Mayor Rizzo responded with the order 'starve em out'. The area surrounding the MOVE house was sealed off. Sniper posts were established. The stand-off lasted for months. At one point MOVE agreed to allow their house to be swept with a metal detector. It came back with the result clean. The only weapons found were inoperative ones. This gave Rizzo the courage he needed to launch a full scale attack on the house.

8 August 1978, a full scale assault took place on the house. MOVE members took refuge in the basement. When this was realised, the basement was flooded. Young children and animals had to be held aloft to stop them drowning. A single shot hit Officer James Ramp in the back and killed him. According to reporter Paul Bennet, the shot came from across the street. All hell then broke lose as the Police fired into the house. Live TV showed Delbert Africa being beaten into near unconsciousness. No weapons were found in the hands of MOVE members. 10 MOVE members were charged with murder.

At an angry press conference later in the afternoon reporter Bill Baldini, who asked about the beatings, was killed a liar. In response to a question from a reporter, Rizzo lashed out: 'They believe what you write, and what you say, and it's got to stop. And one day, and I hope it's in my career, that you're going to have to be held responsible and accountable for what you do.' The reporter who questioned the police actions was Mumia Abu-Jamal, now on death row on trumped up charges of killing a police officer. Police Commissioner Joseph O'Neill said Officer Ramp was killed by a shot in the back. Moments later a typed police press release was distributed stating that Ramp was shot in the chest. Rizzo displayed a table of firearms and claimed they were taken from the MOVE house. Some reporters noted the seemingly new condition of the weapons; others wondered what these guns were doing in the mayor's office rather than impounded in the police crime lab as evidence. No MOVE fingerprints were found on any of these weapons.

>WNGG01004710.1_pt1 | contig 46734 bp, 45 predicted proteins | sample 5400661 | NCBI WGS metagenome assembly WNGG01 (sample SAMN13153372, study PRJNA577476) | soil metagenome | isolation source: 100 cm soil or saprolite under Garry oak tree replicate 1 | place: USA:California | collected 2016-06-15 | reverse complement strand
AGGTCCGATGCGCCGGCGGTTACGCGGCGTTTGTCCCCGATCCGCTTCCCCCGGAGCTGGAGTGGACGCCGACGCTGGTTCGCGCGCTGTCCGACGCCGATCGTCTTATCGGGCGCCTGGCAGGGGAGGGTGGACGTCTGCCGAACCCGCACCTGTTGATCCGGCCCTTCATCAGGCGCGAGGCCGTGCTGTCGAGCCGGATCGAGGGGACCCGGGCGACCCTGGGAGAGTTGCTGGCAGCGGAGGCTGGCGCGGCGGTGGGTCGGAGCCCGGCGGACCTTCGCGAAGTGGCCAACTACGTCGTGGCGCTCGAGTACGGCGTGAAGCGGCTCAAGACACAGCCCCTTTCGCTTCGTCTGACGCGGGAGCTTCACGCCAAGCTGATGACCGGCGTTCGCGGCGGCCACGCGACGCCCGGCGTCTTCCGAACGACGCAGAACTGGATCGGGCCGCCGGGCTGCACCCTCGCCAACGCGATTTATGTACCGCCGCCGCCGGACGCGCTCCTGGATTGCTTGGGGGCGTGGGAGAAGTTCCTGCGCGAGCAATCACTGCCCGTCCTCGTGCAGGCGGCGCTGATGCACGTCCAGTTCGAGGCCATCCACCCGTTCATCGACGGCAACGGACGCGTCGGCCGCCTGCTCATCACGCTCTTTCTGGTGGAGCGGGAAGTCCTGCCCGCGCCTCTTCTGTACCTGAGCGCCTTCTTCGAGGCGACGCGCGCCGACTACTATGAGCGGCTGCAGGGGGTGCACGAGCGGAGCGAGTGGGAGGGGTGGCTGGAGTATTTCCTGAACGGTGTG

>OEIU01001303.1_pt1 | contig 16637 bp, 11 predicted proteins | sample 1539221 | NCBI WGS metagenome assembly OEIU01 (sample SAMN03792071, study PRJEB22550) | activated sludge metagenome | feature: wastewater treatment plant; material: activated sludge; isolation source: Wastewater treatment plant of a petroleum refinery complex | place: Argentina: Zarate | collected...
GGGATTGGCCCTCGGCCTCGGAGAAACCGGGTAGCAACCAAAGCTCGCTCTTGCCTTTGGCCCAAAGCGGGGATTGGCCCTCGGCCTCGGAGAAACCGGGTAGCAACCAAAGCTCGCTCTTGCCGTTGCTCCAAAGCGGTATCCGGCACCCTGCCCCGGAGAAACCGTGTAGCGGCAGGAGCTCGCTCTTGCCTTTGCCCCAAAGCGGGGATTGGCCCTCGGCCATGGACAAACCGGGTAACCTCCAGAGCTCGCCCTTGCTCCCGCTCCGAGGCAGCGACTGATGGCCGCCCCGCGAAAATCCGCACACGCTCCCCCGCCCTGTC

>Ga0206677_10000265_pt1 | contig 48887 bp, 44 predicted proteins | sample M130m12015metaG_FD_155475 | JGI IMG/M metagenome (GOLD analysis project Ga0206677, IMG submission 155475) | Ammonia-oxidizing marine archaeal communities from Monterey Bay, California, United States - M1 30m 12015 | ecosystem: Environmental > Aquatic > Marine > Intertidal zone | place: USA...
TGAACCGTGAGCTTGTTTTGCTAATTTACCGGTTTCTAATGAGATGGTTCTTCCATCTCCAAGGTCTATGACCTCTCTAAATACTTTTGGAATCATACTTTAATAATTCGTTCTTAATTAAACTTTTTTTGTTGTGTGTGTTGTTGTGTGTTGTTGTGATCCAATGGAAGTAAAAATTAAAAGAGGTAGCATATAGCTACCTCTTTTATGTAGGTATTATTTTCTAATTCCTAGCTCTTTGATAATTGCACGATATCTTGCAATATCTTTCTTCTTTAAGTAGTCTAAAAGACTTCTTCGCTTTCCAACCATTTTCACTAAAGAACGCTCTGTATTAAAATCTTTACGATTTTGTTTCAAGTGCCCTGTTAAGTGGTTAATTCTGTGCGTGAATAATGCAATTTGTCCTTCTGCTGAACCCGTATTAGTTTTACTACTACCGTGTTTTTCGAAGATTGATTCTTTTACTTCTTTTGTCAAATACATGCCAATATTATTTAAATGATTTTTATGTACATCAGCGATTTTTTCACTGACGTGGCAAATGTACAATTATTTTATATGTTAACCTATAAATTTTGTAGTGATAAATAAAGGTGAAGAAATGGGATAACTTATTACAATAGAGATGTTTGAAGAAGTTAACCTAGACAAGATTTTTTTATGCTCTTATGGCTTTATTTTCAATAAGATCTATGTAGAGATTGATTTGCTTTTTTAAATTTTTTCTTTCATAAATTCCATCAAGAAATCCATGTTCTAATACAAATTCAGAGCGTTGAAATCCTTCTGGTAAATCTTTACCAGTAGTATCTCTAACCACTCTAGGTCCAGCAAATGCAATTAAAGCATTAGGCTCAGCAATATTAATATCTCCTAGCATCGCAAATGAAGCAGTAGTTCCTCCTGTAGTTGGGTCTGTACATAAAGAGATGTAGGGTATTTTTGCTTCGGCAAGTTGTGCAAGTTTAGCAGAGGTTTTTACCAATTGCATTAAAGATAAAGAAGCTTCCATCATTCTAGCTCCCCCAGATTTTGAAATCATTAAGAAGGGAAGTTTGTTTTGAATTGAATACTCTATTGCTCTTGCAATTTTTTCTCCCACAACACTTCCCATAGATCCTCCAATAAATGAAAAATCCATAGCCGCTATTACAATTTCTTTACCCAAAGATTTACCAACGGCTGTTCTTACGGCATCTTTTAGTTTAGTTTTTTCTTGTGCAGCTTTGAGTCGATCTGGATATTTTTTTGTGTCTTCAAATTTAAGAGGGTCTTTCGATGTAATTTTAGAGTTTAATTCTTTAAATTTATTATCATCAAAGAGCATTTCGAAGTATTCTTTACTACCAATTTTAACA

The MOVE house was destroyed, even though destroying evidence from the scene of a crime is in itself a criminal offence.

Defendants who renounced MOVE were released without charge. The MOVE 9 were found guilty of the murder of James Ramp, even though James Ramp was out in the street facing the house, was killed by a bullet shot from the back, and all 9 defendants were holed up in the cellar when the fatal shot was fired. After Judge Malmed pronounced the nine defendants guilty of the murder and sentenced each one to 30-100 years he appeared on a radio chat show a few days later. A caller, Mumia Abu-Jamal, asked Judge Malmed, 'Who shot James Ramp?', he replied, 'I haven't the faintest idea.' Judge Malmed went on to say 'they were tried as a family, so I convicted them as a family', or in other words, MOVE were found guilty for being MOVE.

MOVE concentrated their efforts on freeing the MOVE 9, who were being brutalised in prison.

1984, anticipating how far the City would go to silence them, MOVE began fortifying their rowhouse at 6221 Osage Avenue (Cobbs Creek area of West Philadelphia). At the same time, the Police made preparations for a murderous assault by illegally obtaining C-4 plastic explosive and assault weapons. Between June and October, Alfonso Africa was arrested and beaten bloody several times by police. 8 August 1984, hundreds of police and firemen surrounded the Osage block in a dress rehearsal for the final assault.

12 May 1985, police evacuated the 6200 Block of Osage Avenue and towed away parked cars.